Epistles of Faith

Letter I

William Huntington (1745-1813)


Honoured and dear Pastor.

BEING desired, not long since, to near a man preach who is deemed by many to be a gospel minister, an opportunity soot offered, and I attended him: but his discourse was not at all to my edification or comfort; it was untempered mortar, unfit for building up a spiritual house, and which never can cement one living stone to the chief corner. His doctrines were only the commandments of men. In short, his goings were to and fro in the earth, while I found no rest for the sole of my foot. What his name is, matters not. I suppose you will say, It is Legion, for many such there are, transforming themselves as ministers of righteousness, whom the apostle calls ministers of Satan, whose end is destruction. However, after service, I was asked, in the usual way, "Well, how did you like him?" I answered, "Not at all," speaking my mind freely concerning him and his fruitless toil, for he knew riot how to go to the city. Which gave great offence; for they replied, that I had neither heard the discourse, nor answered them, with that candour which becomes a Christian. "Judge not," said they, "that ye be not judged." This rebuke, in words which the Lord himself spake, has caused Satan to buffet me not a little; and I have been tossed up and down ever since. But herein I am not alone: others also are exercised in the same way; because, like me, they do not understand the Saviour's meaning.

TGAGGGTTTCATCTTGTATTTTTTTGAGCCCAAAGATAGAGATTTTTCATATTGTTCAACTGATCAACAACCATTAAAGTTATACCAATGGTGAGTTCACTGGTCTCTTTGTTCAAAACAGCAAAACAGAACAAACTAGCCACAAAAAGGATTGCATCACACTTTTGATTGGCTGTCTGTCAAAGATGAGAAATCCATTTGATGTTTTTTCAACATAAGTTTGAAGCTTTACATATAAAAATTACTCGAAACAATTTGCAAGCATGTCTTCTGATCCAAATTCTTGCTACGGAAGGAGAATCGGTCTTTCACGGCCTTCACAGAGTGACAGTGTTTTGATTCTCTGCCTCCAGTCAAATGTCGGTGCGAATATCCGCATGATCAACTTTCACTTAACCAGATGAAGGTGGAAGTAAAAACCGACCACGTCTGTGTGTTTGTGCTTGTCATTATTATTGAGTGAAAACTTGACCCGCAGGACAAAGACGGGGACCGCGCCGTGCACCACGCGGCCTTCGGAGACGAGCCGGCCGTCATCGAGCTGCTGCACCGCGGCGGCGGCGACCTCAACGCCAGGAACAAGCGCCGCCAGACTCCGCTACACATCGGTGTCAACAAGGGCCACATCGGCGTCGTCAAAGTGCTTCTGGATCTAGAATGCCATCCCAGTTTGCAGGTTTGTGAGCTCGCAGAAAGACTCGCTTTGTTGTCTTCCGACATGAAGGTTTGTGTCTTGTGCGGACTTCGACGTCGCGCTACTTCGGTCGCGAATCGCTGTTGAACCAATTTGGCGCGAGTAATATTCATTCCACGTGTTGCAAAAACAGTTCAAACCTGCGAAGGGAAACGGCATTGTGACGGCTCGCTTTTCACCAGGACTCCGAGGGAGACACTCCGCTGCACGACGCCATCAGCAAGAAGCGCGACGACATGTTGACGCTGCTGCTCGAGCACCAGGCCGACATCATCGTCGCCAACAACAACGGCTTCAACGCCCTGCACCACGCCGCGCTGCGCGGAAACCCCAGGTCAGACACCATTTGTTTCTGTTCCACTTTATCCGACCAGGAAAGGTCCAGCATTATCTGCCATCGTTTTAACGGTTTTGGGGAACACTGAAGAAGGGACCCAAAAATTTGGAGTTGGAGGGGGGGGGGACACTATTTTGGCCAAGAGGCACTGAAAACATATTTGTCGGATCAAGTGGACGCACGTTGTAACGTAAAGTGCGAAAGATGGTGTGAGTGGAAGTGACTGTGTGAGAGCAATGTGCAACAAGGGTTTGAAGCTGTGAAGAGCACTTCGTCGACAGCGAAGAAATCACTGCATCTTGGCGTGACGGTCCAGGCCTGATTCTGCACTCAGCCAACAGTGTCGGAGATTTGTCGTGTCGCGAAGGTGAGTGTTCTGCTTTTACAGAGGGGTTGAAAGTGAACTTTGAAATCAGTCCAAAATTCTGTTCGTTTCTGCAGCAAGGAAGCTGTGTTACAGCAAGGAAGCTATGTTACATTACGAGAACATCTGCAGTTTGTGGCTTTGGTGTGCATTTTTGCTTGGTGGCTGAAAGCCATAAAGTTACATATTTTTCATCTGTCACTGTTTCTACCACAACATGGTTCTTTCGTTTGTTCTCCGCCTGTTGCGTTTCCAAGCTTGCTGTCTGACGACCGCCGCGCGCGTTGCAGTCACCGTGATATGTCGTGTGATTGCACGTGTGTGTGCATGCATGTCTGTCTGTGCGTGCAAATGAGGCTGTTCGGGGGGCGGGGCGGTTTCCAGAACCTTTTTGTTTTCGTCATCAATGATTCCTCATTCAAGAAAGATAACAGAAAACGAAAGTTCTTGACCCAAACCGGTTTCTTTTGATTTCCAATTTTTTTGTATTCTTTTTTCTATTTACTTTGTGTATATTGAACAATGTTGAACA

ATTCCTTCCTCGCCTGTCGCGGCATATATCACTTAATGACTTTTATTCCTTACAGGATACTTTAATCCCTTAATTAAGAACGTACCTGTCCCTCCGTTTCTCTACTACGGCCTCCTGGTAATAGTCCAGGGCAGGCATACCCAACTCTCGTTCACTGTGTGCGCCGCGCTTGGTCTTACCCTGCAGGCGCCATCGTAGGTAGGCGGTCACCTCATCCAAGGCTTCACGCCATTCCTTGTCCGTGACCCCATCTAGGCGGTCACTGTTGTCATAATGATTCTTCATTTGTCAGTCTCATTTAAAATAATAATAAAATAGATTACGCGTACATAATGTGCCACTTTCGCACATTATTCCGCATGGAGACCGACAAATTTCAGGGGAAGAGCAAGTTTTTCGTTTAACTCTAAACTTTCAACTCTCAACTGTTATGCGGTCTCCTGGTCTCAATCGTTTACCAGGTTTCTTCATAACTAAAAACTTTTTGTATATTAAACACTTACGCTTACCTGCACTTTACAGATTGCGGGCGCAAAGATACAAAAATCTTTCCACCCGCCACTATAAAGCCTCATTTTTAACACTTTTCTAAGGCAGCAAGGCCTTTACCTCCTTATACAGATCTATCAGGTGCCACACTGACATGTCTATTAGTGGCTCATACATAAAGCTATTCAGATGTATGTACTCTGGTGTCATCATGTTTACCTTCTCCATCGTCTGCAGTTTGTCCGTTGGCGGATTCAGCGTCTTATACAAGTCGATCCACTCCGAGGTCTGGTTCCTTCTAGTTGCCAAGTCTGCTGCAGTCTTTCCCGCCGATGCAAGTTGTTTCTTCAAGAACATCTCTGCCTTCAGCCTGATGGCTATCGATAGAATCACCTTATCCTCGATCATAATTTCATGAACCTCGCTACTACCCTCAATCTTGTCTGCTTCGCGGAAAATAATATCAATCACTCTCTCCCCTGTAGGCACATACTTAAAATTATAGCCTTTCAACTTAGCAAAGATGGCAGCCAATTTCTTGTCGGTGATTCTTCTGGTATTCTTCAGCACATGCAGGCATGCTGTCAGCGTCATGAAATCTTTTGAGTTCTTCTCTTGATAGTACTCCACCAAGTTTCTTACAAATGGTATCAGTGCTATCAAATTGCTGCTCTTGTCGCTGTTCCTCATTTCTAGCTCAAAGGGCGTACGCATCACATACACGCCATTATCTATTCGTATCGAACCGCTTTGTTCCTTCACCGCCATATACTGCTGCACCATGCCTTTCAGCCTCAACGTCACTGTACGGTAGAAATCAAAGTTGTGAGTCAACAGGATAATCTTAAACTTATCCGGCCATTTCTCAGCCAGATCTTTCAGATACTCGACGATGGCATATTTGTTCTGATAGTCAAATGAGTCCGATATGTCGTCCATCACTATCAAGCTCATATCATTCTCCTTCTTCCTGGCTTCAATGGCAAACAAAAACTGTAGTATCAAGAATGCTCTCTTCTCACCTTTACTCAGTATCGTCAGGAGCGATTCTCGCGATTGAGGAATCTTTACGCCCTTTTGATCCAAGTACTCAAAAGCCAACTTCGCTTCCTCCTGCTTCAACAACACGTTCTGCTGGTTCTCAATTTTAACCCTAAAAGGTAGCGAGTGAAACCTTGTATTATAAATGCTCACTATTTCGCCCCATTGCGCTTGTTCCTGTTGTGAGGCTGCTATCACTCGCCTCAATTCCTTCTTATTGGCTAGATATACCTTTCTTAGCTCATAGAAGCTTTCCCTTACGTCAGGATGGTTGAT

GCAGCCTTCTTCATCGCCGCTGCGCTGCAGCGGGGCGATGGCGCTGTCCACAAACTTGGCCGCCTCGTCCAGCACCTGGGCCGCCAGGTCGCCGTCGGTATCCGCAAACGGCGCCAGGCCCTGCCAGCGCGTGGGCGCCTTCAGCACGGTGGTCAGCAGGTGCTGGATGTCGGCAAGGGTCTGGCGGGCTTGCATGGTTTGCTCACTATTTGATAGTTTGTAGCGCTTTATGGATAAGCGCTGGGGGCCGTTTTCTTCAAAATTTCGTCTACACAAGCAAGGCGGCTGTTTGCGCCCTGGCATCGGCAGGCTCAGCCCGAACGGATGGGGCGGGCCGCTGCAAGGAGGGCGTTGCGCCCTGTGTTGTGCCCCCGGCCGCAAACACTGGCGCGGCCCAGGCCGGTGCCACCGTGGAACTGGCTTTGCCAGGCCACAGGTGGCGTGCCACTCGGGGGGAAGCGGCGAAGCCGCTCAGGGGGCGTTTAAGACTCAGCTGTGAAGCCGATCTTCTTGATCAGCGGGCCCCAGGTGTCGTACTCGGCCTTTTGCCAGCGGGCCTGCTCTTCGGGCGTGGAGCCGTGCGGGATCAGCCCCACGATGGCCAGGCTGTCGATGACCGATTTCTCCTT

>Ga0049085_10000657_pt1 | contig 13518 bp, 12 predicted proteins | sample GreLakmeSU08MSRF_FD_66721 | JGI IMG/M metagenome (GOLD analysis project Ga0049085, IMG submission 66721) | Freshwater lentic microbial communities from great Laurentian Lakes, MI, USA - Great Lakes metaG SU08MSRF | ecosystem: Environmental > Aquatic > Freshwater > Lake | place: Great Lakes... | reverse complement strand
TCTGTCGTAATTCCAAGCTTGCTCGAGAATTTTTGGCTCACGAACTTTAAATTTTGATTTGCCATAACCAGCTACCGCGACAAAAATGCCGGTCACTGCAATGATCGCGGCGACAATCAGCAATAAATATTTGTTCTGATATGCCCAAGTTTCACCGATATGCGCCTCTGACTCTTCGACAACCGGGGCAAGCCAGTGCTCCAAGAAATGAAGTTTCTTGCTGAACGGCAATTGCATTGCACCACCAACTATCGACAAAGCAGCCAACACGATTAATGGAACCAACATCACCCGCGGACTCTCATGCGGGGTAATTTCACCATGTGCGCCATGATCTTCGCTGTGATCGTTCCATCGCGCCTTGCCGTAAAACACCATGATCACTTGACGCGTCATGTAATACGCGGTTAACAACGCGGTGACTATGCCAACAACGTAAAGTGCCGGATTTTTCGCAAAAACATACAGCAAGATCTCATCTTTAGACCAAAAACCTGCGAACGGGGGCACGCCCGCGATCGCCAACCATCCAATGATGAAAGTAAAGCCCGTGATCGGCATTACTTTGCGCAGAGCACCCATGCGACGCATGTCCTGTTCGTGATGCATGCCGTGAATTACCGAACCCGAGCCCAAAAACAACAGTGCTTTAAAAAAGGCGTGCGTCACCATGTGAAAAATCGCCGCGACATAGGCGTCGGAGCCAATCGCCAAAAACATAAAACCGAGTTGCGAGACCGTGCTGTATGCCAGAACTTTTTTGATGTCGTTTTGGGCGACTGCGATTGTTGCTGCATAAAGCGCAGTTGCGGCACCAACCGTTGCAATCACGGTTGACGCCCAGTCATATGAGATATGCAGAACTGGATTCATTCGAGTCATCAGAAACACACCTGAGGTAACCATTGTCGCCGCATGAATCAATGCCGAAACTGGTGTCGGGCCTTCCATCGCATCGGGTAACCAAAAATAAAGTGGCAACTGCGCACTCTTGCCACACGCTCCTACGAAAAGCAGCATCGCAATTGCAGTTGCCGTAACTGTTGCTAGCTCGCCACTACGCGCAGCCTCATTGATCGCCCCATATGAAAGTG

Forasmuch, then, as God hath furnished thee with an excellent spirit for chewing hard sentences and dissolving doubts, let me intreat thee to consider diligently these words, and shew us plainly what Jesus means in this his admonition; and in what sense they may, or may not, be applicable to such a case as I have mentioned; for I am persuaded that there are numbers who bring this scripture, and use it for no other purpose but to silence any one who contends for the faith of God's elect, and so leave room for hypocrites and deceitful workers to go on unmolested.

If our heavenly Father, of his own good pleasure, should give thee a word to speak in season to guide the meek in judgment, and teach them his way to the kingdom, it will be a comfort to one in the path of much tribulation, and may serve to put to shame and confusion the enemies of truth who hate and persecute my soul.

Thine in the faith and love of Jesus Christ,


July 10, 1790.

William Huntington